In a past life I uncovered (with authority) a massive exploit at a major UK household name telco involving a major datacentre breach with proven exploits and a complete papertrail and audit log of intrusions and proven hops into highly protected networks previously thought segregated. As with many telco's you never hear about it because the nature of an SEC filing or public slapping from the Information Commissioner carries both a fine and red faces, as well as loss of reputation. When I then uncovered a breach in their billing platforms affecting residential customer data this was once more "lost" even though documented and brought to the attention of the board and chairman of a major household name vendor. Patched and quietly forgotten.  These things happen. They shouldn't - hopefully they happen a lot less now. I am prevented by being signatory to the Official Secrets Act to discussing far more scary real life scenarios that are in daily play today in larger infrastructures. Sadly vendor relationships and reaction need to be in a position where a reactive defensive stance should be taken ahead of time rather than faced with a major zero day exploit or data breach using publically available exploit code.

For six years I've talked about how we should practice security better. For six years I've worked with the Cloud Security Alliance and with Jim Reavis their chair. A few weeks ago I sat down with the British Standards Institute (BSI) who last summer worked with the CSA to adopt STAR and to push it to industry at least brings the UK up to speed showing, hopefully, law enforcement that they are playing behind the times and need to engage with industry better.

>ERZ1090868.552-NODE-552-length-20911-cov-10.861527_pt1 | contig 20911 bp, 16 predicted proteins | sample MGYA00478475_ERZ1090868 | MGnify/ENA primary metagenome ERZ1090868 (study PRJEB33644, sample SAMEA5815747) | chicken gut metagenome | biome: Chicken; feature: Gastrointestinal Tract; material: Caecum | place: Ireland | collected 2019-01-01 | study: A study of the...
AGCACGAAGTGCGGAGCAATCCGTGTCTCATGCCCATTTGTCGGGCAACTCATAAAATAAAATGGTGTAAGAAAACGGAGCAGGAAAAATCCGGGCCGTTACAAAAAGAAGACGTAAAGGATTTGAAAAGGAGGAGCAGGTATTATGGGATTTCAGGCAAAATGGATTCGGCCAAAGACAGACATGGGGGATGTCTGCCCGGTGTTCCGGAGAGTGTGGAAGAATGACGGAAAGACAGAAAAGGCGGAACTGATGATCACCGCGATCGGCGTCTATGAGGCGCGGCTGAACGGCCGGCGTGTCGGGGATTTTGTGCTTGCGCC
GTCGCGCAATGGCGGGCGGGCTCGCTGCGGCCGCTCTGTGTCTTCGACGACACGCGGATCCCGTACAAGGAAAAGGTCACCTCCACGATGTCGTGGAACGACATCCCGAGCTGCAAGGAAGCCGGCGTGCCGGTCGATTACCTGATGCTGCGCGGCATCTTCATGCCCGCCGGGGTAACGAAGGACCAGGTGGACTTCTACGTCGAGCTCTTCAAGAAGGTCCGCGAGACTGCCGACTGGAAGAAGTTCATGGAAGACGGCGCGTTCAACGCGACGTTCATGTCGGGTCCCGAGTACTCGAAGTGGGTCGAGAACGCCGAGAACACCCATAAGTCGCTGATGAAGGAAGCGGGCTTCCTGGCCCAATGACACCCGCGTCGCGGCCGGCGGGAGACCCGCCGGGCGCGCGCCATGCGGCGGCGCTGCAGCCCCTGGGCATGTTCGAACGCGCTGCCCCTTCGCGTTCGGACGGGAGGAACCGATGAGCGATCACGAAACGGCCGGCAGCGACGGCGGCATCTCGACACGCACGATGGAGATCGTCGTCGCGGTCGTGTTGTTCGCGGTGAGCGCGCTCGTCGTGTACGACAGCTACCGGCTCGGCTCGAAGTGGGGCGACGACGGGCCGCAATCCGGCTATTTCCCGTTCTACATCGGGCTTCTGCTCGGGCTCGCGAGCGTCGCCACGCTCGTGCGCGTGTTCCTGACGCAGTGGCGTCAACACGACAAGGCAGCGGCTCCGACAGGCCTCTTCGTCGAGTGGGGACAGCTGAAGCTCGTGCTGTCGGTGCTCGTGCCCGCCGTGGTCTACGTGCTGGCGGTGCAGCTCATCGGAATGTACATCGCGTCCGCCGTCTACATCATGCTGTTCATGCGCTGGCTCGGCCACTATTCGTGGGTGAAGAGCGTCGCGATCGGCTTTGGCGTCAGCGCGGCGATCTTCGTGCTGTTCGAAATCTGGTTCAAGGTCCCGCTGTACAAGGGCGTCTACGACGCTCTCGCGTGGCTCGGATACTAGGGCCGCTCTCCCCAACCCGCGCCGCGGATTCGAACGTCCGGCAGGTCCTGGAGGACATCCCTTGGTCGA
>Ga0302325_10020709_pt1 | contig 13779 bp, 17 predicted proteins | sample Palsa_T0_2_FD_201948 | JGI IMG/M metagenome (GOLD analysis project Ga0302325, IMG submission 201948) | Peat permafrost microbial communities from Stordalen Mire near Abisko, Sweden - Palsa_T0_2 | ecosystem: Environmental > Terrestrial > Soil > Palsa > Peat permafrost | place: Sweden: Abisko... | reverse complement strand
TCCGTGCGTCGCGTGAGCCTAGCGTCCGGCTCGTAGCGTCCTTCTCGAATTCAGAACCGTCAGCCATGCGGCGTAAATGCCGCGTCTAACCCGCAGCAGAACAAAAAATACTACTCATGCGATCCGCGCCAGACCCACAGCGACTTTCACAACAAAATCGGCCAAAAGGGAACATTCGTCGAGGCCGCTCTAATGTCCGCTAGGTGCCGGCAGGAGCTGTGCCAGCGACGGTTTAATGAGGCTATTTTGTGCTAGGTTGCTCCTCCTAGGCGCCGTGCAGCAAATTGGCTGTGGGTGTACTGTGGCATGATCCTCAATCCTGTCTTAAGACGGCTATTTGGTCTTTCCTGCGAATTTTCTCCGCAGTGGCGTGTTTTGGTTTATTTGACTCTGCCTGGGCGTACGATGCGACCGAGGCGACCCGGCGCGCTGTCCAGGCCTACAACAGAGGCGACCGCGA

Relying on the badly constructed Computer Misuse Act and RIPA II is no longer good enough. If you can't communicate with industry, if you can't adopt open big data practices to analyse data and still rely on proprietary weak tools for analysis then the public suffers. If the public suffers then there is a tacit nervousness to go to the Cloud as actively as we'd like.

You can hear my interview with the BSI when I get back from the US, as to their take on why blended security controls and practical interaction between public disclosure and interaction is a great start to reacting, and to building preventative and lasting Cloud security and law enforcement. You can also listen to my interviews with Dr Udo Helmbrecht (Executive Director of ENISA) and Richard Clarke (White House Specialist Advisor on Cybercrime to the President of the United States) by following the inline links. If they take me seriously it would be nice if law enforcement woke up and changed working practices to take into account ever moving threat vectors and a larger than ever threat fabric that affects and impacts business confidence and technology investment.

Until then just cross your fingers as law enforcement are standing in the wind with their finger in the air.  Call Heartbleed a call to arms, sadly I have doubts that there is a groundswell to proactively deliver change. Let's hope that this makes someone's radar.

One salient point: We are here to help - if people reach out and ask that help is forthcoming, bury communal heads in the sand and you end up depleted in capability and unable to prosecute with mandated authority and a lot more cases thrown out in court resulting in a waste of taxpayer funded resources and costs.

Working together is smarter. Let's try.